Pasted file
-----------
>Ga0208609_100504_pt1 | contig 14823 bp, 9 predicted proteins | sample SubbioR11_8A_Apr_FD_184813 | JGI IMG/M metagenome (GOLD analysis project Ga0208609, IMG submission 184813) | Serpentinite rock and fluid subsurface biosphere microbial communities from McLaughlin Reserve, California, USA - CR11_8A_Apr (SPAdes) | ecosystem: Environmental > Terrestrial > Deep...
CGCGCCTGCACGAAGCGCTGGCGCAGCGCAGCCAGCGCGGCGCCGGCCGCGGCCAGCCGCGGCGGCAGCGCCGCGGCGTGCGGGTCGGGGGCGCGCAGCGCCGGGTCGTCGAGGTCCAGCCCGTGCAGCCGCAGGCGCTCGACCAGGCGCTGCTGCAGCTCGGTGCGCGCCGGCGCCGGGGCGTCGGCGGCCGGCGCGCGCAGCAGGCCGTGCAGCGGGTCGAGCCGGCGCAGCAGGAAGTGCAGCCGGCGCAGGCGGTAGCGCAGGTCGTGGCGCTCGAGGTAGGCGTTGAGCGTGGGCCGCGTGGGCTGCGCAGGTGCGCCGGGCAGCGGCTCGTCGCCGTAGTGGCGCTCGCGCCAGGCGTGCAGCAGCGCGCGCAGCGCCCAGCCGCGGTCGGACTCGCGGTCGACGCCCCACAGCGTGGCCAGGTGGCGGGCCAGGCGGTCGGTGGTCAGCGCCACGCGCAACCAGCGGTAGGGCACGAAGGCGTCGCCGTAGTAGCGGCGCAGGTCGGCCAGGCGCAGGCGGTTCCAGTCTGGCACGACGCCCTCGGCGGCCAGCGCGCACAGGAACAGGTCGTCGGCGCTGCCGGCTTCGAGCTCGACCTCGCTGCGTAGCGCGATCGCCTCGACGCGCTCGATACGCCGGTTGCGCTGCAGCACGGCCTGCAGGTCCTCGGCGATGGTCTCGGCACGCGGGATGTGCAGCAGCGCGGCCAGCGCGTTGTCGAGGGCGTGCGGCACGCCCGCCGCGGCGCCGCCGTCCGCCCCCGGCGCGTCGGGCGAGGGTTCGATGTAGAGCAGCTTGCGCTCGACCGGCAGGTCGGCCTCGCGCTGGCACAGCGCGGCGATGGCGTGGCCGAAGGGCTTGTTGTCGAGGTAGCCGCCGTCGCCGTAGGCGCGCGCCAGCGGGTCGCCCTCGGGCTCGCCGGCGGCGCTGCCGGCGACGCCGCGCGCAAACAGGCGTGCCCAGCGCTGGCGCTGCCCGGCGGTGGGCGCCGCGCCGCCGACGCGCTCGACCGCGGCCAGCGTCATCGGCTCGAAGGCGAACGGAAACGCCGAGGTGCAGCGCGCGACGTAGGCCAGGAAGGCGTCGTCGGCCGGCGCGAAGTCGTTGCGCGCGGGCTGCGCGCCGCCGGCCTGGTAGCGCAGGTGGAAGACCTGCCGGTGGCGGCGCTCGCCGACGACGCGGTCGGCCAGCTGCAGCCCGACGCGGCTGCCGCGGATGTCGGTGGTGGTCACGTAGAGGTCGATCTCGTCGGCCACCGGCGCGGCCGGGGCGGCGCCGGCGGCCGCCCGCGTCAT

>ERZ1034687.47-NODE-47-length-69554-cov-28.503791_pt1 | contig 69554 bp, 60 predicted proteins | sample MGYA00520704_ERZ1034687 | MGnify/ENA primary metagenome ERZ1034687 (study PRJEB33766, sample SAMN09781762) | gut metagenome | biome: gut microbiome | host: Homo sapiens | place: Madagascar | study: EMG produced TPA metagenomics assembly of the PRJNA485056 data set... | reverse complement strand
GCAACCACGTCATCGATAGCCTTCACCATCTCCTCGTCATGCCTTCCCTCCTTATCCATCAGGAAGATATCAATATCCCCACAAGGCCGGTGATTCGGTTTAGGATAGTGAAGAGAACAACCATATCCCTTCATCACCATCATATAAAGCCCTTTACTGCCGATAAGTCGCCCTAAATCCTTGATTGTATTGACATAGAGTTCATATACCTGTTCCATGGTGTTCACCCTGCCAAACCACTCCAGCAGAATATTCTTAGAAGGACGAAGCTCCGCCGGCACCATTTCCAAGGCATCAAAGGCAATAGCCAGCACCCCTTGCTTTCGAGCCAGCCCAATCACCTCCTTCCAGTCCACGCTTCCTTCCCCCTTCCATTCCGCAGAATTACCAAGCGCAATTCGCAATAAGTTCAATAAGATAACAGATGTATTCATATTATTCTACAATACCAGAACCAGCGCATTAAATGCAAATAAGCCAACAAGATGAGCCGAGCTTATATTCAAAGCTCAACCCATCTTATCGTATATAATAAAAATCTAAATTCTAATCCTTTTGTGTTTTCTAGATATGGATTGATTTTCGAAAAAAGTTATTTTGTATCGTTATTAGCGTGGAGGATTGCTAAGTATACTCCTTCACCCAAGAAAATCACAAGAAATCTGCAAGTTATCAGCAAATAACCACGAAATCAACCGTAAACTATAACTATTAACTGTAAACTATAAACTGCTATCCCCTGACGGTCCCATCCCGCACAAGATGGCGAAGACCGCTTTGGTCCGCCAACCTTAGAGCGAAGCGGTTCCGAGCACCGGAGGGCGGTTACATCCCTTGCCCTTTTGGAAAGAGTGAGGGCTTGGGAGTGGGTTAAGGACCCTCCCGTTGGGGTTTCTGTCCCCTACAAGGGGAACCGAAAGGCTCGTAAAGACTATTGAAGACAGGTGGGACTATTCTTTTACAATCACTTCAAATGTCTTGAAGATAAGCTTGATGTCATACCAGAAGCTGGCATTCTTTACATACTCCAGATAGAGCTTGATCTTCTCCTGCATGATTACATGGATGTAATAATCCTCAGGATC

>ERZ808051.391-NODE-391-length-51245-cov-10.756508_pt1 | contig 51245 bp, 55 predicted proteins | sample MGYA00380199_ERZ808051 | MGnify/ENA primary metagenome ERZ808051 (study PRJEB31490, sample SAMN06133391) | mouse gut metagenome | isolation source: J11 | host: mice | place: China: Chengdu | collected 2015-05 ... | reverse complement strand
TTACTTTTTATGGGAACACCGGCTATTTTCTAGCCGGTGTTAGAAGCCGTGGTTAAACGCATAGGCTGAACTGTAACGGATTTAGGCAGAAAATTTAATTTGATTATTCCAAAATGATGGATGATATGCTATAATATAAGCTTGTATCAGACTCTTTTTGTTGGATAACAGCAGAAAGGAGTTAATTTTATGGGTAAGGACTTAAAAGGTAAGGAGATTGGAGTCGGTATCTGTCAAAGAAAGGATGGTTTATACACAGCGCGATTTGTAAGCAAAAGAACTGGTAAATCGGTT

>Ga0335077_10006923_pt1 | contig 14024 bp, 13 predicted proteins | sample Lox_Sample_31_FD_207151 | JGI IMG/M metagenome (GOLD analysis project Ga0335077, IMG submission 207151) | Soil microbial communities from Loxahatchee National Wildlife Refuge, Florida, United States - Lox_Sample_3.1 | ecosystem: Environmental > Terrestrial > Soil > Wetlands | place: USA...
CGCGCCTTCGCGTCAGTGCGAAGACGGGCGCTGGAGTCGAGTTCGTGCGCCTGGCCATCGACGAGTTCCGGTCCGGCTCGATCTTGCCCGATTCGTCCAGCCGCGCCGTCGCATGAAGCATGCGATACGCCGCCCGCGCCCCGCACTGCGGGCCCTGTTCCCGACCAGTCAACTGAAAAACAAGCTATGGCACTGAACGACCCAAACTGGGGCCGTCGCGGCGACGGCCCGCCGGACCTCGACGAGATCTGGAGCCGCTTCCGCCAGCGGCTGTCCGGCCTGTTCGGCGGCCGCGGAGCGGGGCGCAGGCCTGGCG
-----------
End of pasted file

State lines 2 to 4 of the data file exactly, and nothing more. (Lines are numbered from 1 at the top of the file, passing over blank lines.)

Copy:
CGCGCCTGCACGAAGCGCTGGCGCAGCGCAGCCAGCGCGGCGCCGGCCGCGGCCAGCCGCGGCGGCAGCGCCGCGGCGTGCGGGTCGGGGGCGCGCAGCGCCGGGTCGTCGAGGTCCAGCCCGTGCAGCCGCAGGCGCTCGACCAGGCGCTGCTGCAGCTCGGTGCGCGCCGGCGCCGGGGCGTCGGCGGCCGGCGCGCGCAGCAGGCCGTGCAGCGGGTCGAGCCGGCGCAGCAGGAAGTGCAGCCGGCGCAGGCGGTAGCGCAGGTCGTGGCGCTCGAGGTAGGCGTTGAGCGTGGGCCGCGTGGGCTGCGCAGGTGCGCCGGGCAGCGGCTCGTCGCCGTAGTGGCGCTCGCGCCAGGCGTGCAGCAGCGCGCGCAGCGCCCAGCCGCGGTCGGACTCGCGGTCGACGCCCCACAGCGTGGCCAGGTGGCGGGCCAGGCGGTCGGTGGTCAGCGCCACGCGCAACCAGCGGTAGGGCACGAAGGCGTCGCCGTAGTAGCGGCGCAGGTCGGCCAGGCGCAGGCGGTTCCAGTCTGGCACGACGCCCTCGGCGGCCAGCGCGCACAGGAACAGGTCGTCGGCGCTGCCGGCTTCGAGCTCGACCTCGCTGCGTAGCGCGATCGCCTCGACGCGCTCGATACGCCGGTTGCGCTGCAGCACGGCCTGCAGGTCCTCGGCGATGGTCTCGGCACGCGGGATGTGCAGCAGCGCGGCCAGCGCGTTGTCGAGGGCGTGCGGCACGCCCGCCGCGGCGCCGCCGTCCGCCCCCGGCGCGTCGGGCGAGGGTTCGATGTAGAGCAGCTTGCGCTCGACCGGCAGGTCGGCCTCGCGCTGGCACAGCGCGGCGATGGCGTGGCCGAAGGGCTTGTTGTCGAGGTAGCCGCCGTCGCCGTAGGCGCGCGCCAGCGGGTCGCCCTCGGGCTCGCCGGCGGCGCTGCCGGCGACGCCGCGCGCAAACAGGCGTGCCCAGCGCTGGCGCTGCCCGGCGGTGGGCGCCGCGCCGCCGACGCGCTCGACCGCGGCCAGCGTCATCGGCTCGAAGGCGAACGGAAACGCCGAGGTGCAGCGCGCGACGTAGGCCAGGAAGGCGTCGTCGGCCGGCGCGAAGTCGTTGCGCGCGGGCTGCGCGCCGCCGGCCTGGTAGCGCAGGTGGAAGACCTGCCGGTGGCGGCGCTCGCCGACGACGCGGTCGGCCAGCTGCAGCCCGACGCGGCTGCCGCGGATGTCGGTGGTGGTCACGTAGAGGTCGATCTCGTCGGCCACCGGCGCGGCCGGGGCGGCGCCGGCGGCCGCCCGCGTCAT

>ERZ1034687.47-NODE-47-length-69554-cov-28.503791_pt1 | contig 69554 bp, 60 predicted proteins | sample MGYA00520704_ERZ1034687 | MGnify/ENA primary metagenome ERZ1034687 (study PRJEB33766, sample SAMN09781762) | gut metagenome | biome: gut microbiome | host: Homo sapiens | place: Madagascar | study: EMG produced TPA metagenomics assembly of the PRJNA485056 data set... | reverse complement strand
GCAACCACGTCATCGATAGCCTTCACCATCTCCTCGTCATGCCTTCCCTCCTTATCCATCAGGAAGATATCAATATCCCCACAAGGCCGGTGATTCGGTTTAGGATAGTGAAGAGAACAACCATATCCCTTCATCACCATCATATAAAGCCCTTTACTGCCGATAAGTCGCCCTAAATCCTTGATTGTATTGACATAGAGTTCATATACCTGTTCCATGGTGTTCACCCTGCCAAACCACTCCAGCAGAATATTCTTAGAAGGACGAAGCTCCGCCGGCACCATTTCCAAGGCATCAAAGGCAATAGCCAGCACCCCTTGCTTTCGAGCCAGCCCAATCACCTCCTTCCAGTCCACGCTTCCTTCCCCCTTCCATTCCGCAGAATTACCAAGCGCAATTCGCAATAAGTTCAATAAGATAACAGATGTATTCATATTATTCTACAATACCAGAACCAGCGCATTAAATGCAAATAAGCCAACAAGATGAGCCGAGCTTATATTCAAAGCTCAACCCATCTTATCGTATATAATAAAAATCTAAATTCTAATCCTTTTGTGTTTTCTAGATATGGATTGATTTTCGAAAAAAGTTATTTTGTATCGTTATTAGCGTGGAGGATTGCTAAGTATACTCCTTCACCCAAGAAAATCACAAGAAATCTGCAAGTTATCAGCAAATAACCACGAAATCAACCGTAAACTATAACTATTAACTGTAAACTATAAACTGCTATCCCCTGACGGTCCCATCCCGCACAAGATGGCGAAGACCGCTTTGGTCCGCCAACCTTAGAGCGAAGCGGTTCCGAGCACCGGAGGGCGGTTACATCCCTTGCCCTTTTGGAAAGAGTGAGGGCTTGGGAGTGGGTTAAGGACCCTCCCGTTGGGGTTTCTGTCCCCTACAAGGGGAACCGAAAGGCTCGTAAAGACTATTGAAGACAGGTGGGACTATTCTTTTACAATCACTTCAAATGTCTTGAAGATAAGCTTGATGTCATACCAGAAGCTGGCATTCTTTACATACTCCAGATAGAGCTTGATCTTCTCCTGCATGATTACATGGATGTAATAATCCTCAGGATC